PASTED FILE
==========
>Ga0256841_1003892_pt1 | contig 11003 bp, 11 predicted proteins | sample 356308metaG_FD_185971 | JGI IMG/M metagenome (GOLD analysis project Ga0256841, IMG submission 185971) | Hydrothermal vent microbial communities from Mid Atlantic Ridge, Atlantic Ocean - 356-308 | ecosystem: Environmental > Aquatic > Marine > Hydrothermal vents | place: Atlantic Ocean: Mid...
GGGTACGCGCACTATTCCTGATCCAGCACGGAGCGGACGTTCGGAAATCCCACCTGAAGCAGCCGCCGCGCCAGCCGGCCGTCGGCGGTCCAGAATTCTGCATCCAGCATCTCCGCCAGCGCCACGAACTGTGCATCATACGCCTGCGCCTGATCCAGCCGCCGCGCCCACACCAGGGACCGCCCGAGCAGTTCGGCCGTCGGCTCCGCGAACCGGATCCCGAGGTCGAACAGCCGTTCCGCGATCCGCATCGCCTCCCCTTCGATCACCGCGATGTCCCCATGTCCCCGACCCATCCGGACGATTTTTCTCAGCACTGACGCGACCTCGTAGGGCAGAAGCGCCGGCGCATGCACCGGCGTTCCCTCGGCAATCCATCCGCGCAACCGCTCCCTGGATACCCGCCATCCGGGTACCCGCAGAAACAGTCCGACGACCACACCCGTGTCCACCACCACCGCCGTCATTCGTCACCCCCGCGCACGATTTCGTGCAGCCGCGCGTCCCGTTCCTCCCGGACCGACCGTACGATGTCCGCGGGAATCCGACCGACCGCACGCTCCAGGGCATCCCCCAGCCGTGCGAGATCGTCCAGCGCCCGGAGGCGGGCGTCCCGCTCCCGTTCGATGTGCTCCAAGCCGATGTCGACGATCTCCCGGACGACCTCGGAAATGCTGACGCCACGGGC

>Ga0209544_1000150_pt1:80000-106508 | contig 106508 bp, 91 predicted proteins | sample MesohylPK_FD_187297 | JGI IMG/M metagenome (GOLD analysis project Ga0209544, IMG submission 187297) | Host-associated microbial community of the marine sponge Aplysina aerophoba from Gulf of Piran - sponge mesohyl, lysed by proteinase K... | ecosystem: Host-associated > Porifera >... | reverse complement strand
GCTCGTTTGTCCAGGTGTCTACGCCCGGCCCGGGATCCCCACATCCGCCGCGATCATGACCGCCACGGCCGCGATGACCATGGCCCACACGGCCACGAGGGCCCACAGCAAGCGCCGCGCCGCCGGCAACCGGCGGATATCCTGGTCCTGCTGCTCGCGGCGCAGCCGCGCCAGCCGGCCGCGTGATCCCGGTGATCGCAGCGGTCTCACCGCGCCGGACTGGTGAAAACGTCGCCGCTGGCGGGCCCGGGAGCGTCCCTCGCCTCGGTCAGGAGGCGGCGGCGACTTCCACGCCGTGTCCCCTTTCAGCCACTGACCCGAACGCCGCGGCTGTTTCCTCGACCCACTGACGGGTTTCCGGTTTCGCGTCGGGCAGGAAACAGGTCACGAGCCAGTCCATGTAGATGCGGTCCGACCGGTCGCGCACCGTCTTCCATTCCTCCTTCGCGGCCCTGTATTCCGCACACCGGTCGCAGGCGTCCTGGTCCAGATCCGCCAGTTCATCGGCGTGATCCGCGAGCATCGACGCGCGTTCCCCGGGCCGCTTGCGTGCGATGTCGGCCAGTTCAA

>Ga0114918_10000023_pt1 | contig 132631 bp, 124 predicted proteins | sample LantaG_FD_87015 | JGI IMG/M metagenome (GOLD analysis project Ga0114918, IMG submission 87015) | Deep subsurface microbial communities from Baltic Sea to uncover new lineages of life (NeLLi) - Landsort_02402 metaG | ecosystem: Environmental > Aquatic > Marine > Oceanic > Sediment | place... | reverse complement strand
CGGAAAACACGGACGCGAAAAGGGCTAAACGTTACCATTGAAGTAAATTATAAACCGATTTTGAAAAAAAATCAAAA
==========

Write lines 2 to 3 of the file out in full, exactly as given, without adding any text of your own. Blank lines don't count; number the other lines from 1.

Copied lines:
GGGTACGCGCACTATTCCTGATCCAGCACGGAGCGGACGTTCGGAAATCCCACCTGAAGCAGCCGCCGCGCCAGCCGGCCGTCGGCGGTCCAGAATTCTGCATCCAGCATCTCCGCCAGCGCCACGAACTGTGCATCATACGCCTGCGCCTGATCCAGCCGCCGCGCCCACACCAGGGACCGCCCGAGCAGTTCGGCCGTCGGCTCCGCGAACCGGATCCCGAGGTCGAACAGCCGTTCCGCGATCCGCATCGCCTCCCCTTCGATCACCGCGATGTCCCCATGTCCCCGACCCATCCGGACGATTTTTCTCAGCACTGACGCGACCTCGTAGGGCAGAAGCGCCGGCGCATGCACCGGCGTTCCCTCGGCAATCCATCCGCGCAACCGCTCCCTGGATACCCGCCATCCGGGTACCCGCAGAAACAGTCCGACGACCACACCCGTGTCCACCACCACCGCCGTCATTCGTCACCCCCGCGCACGATTTCGTGCAGCCGCGCGTCCCGTTCCTCCCGGACCGACCGTACGATGTCCGCGGGAATCCGACCGACCGCACGCTCCAGGGCATCCCCCAGCCGTGCGAGATCGTCCAGCGCCCGGAGGCGGGCGTCCCGCTCCCGTTCGATGTGCTCCAAGCCGATGTCGACGATCTCCCGGACGACCTCGGAAATGCTGACGCCACGGGC

>Ga0209544_1000150_pt1:80000-106508 | contig 106508 bp, 91 predicted proteins | sample MesohylPK_FD_187297 | JGI IMG/M metagenome (GOLD analysis project Ga0209544, IMG submission 187297) | Host-associated microbial community of the marine sponge Aplysina aerophoba from Gulf of Piran - sponge mesohyl, lysed by proteinase K... | ecosystem: Host-associated > Porifera >... | reverse complement strand